Afternoon tea at the Five Sailed Windmill

This weekend I went up to the  Lincolnshire Wolds to visit my sister.  The countryside in Lincolnshire is beautiful, acres and acres of farmland, as far as the eye can see, with a never-ending horizon.  After a leisurely lunch on the Sunday, we made our way to the Five Sailed Windmill in the little village of Alford for afternoon tea.

The mill is a working flour mill, built in 1837 by Sam Oxley, the local millwright, whose business still trades today under the name R Thompson and Sons, and is the only remaining traditional millwrights in the country.

The tearoom  (named “Millstones“) is housed in the former sail-shed, and their signature cake  is the Victoria Sponge, made with wholewheat flour milled on site.  Whilst we are mostly unfamiliar with baking with wholewheat flour, the results are surprisingly satisfying – The wholewheat flour gives the cake a beautiful dark golden colour (very different to the creamy colour produced when using white flour), and the texture of the sponge is much richer.  The Millstones’ sponge was sandwiched together with generous layers of raspberry jam and feather-light buttercream.  It was so rich and the portion so generous however, that I was sadly unable to finish it and had to take the remainder home in a doggy bag to be enjoyed later!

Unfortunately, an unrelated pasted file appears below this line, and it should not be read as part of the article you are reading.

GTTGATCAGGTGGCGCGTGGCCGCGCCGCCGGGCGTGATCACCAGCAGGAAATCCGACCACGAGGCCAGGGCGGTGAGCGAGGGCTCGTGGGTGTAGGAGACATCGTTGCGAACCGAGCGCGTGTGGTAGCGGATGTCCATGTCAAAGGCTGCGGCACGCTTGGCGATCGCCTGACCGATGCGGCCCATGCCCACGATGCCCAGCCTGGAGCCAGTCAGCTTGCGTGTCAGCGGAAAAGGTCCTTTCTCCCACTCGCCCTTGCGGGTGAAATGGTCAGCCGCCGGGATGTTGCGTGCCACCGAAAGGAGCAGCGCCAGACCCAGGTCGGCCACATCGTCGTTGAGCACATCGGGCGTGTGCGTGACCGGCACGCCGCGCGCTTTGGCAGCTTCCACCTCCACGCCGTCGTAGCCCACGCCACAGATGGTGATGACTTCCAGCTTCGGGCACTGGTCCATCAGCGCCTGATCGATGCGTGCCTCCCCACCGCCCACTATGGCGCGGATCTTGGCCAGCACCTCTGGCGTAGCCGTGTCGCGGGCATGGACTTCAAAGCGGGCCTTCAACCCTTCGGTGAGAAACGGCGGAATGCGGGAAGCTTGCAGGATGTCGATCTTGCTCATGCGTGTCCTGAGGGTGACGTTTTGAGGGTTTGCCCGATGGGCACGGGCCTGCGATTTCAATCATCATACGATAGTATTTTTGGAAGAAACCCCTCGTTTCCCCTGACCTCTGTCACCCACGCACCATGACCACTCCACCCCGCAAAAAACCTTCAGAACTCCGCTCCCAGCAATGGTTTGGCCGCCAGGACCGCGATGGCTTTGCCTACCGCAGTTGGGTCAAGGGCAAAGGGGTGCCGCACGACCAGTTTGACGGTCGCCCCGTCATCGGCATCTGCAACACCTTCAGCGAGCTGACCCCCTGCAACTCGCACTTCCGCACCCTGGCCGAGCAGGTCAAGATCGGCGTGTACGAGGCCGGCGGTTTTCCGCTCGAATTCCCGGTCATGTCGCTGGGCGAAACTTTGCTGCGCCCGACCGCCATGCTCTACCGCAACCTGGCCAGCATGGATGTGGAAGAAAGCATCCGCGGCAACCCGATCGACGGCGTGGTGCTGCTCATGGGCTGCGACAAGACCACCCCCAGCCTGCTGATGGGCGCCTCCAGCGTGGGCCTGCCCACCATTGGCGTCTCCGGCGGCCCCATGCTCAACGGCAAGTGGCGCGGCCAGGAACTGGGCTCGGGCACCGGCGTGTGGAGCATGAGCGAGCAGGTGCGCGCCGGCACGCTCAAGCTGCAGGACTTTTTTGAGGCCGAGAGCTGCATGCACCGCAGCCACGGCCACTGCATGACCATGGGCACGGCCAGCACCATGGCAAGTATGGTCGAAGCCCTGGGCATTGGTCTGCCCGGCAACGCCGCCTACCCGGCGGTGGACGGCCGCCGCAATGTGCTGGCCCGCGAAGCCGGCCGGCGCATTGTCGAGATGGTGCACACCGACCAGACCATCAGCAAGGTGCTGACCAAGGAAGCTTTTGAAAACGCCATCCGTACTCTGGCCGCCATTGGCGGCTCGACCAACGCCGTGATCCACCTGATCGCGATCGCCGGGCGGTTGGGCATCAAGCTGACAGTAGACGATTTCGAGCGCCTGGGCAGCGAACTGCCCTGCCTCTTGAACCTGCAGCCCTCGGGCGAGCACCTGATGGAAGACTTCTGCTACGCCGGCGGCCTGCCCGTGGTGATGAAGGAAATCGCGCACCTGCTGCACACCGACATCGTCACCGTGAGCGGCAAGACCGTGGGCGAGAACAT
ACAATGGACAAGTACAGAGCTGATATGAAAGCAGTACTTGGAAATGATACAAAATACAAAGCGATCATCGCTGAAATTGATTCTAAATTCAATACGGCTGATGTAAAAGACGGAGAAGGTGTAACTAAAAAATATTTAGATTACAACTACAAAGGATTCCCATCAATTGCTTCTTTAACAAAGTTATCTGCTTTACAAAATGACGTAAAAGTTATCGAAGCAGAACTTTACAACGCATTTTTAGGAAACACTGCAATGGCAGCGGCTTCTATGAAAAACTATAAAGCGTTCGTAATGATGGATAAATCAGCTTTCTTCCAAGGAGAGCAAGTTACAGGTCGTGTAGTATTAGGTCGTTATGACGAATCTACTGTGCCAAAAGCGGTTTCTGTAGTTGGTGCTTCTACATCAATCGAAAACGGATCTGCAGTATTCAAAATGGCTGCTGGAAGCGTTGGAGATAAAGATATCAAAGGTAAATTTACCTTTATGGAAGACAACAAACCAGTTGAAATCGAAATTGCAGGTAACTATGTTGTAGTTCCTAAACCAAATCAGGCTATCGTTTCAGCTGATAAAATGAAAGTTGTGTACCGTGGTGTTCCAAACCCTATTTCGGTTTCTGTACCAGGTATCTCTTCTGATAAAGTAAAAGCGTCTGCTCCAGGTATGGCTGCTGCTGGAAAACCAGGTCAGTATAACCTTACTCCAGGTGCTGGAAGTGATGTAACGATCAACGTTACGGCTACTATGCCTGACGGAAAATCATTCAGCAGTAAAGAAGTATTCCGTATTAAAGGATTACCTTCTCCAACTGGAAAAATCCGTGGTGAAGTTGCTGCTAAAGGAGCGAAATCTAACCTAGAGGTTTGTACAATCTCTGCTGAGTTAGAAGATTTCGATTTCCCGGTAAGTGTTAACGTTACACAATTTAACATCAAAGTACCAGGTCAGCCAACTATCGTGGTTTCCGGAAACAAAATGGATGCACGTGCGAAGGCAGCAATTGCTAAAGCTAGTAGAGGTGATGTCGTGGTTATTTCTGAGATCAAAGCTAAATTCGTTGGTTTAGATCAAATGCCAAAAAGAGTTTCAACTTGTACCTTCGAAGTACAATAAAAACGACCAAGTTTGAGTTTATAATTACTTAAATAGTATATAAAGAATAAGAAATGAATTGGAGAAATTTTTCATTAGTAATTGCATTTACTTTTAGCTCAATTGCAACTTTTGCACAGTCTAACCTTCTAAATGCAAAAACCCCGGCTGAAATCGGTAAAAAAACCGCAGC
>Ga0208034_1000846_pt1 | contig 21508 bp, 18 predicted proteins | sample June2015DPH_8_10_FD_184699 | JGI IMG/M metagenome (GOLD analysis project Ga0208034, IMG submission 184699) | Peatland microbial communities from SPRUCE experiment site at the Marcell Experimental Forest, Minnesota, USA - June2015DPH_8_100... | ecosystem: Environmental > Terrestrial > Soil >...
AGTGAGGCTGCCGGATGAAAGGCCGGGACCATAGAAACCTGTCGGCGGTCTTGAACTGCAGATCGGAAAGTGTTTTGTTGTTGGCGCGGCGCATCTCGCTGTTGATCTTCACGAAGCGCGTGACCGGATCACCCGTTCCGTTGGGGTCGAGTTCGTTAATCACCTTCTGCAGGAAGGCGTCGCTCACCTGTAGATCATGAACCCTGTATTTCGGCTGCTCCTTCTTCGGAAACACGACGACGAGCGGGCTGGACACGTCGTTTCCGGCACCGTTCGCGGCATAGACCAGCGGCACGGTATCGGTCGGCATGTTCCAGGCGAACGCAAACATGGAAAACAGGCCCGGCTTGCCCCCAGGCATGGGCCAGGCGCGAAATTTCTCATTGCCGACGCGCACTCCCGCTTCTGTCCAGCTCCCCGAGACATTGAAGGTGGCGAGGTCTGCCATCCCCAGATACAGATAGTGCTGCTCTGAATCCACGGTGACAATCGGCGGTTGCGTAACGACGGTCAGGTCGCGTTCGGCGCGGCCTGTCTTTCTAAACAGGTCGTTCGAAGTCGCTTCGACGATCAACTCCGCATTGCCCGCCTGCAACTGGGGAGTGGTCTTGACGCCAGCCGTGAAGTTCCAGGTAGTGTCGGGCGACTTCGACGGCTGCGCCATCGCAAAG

If you are ever in the area, sitting out in the tearoom’s garden under the shadow of the mill’s sails, nibbling on cakes freshly made with the mill’s very own flour makes for an idyllic afternoon.

It’s also worth mentioning that there is an on-site shop selling a range of different locally milled flours (including gluten-free mixes) and oat cereals at very reasonable prices.

Epicurean Wrap-Up

Afternoon tea (pot of tea and cake): £7.50 for two

Value Barometer: 9/10

Ambiance: Relaxed/casual

Food: home-baked cakes, soups, salads

Go if: You are in need of a sweet-pick-me-up

Don’t go: on a Monday – the Mill and tearoom are closed

Also in the area: Only a 15 minute drive from the Lincolnshire coastline at Mablethorpe


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